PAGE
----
Pushback

In fact, there has been an actual controlled clinical trial from China that showed no statistical differences in health outcomes between a control group and patients who received hydroxychloroquine after seven days. However, because of its small size, it also can not be deemed conclusive.

Still, and in case you didn’t know, the preponderance of evidence (or lack thereof) has compelled the Centers for Disease Control and Prevention to pull back its guidance for hydroxychloroquine usage for COVID-19. It no longer offers recommendations for its dosage. Also, the CDC has also deleted all information on those aforementioned early studies of the drug from its website. Its “off-label” use for emergencies is left to the discretion of individual physicians. It is of note that multiple prominent institutions, such as Northwestern Memorial Hospital in Chicago, have declined to offer it.

Summary

What this all means is, at best, “the absence of evidence isn’t evidence of absence.” It is indisputable that the research thus far is below the medical and scientific standard. However, because of some of the theoretically plausible benefits and the actual absence of any meaningful data, the drugs are worthy of undergoing the scrutiny of the scientific method of research. And thus, legitimate clinical studies have begun.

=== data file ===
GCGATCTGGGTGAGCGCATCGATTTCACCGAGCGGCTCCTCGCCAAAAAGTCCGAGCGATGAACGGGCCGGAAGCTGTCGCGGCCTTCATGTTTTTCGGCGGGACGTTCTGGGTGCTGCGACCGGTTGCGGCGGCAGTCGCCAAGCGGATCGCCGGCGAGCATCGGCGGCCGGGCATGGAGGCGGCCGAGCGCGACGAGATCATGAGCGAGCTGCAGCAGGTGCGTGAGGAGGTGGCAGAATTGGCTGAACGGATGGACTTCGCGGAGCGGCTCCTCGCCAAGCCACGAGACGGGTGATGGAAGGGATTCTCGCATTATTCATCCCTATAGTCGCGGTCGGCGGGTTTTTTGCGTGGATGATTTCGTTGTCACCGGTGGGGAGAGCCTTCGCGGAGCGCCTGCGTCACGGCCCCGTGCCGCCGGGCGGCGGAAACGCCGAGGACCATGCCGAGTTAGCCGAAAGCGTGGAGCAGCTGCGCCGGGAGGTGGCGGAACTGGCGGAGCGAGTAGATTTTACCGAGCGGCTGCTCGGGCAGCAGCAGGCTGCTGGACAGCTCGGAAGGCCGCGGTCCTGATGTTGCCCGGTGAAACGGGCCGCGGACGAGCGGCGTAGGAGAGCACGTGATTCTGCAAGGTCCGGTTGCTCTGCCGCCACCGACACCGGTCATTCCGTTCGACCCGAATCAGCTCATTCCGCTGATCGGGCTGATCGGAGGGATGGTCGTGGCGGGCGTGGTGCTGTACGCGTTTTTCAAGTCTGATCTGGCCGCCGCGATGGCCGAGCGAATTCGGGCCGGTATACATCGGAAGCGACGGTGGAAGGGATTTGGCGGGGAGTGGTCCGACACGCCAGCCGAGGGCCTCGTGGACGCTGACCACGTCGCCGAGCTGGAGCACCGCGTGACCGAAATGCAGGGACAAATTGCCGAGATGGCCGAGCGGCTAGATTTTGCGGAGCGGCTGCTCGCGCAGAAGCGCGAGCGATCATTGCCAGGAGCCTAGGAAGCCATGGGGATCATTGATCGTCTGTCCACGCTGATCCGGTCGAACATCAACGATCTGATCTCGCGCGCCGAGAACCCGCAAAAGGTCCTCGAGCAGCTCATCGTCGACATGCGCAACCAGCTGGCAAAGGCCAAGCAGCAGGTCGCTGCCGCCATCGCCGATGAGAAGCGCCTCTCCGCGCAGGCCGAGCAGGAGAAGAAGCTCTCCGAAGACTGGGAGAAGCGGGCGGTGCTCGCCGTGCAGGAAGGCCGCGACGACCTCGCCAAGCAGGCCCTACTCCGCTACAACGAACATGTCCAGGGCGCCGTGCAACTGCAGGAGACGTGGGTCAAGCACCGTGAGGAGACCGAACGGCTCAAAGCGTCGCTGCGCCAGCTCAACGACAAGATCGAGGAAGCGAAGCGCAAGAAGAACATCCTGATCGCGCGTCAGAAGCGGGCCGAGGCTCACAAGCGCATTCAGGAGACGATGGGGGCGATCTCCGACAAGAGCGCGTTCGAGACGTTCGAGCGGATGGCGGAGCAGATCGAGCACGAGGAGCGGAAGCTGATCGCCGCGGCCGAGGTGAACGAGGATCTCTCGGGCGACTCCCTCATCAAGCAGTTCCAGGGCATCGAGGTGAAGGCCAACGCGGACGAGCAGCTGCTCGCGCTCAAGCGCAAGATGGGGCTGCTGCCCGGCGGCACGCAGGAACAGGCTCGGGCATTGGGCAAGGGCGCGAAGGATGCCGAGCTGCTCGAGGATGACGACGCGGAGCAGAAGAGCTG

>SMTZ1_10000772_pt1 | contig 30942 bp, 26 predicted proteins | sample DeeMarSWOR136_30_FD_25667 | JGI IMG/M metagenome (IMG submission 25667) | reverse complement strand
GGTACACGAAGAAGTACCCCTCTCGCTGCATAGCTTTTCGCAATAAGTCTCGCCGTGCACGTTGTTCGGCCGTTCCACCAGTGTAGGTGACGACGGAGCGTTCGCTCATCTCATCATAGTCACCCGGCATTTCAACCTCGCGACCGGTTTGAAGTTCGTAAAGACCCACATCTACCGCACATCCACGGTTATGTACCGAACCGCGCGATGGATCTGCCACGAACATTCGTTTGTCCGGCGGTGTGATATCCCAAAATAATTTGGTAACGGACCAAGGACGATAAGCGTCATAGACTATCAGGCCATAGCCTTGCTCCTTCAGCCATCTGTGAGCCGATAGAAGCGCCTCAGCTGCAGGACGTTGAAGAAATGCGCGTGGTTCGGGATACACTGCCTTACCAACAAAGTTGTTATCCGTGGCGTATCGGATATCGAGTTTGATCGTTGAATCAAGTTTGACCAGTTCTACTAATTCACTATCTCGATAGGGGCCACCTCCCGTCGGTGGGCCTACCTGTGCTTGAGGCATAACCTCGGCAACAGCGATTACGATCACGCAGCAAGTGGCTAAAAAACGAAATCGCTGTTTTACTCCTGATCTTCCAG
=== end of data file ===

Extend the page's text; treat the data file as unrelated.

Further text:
It is unfortunate that the attention paid to hydroxychloroquine and azithromycin (and their unfounded positioning as miracle drugs) could be distracting from other possible solutions. It certainly is a distraction from the need to focus on wider testing and preventive strategies. What has also been lost in the fervor is the combination of hydroxychloroquine and azithromycin could be dangerous for individuals, particularly those with some heart conditions. However, you will note that looking at side effects wasn’t even necessary to demonstrate the use of these medicines is premature at best. In the spirit of “do no harm,” let’s finish back with Dr. Fauci, who was asked if he would take the drug if he were stricken with the virus. His response? “Only if it were part of a clinical trial.”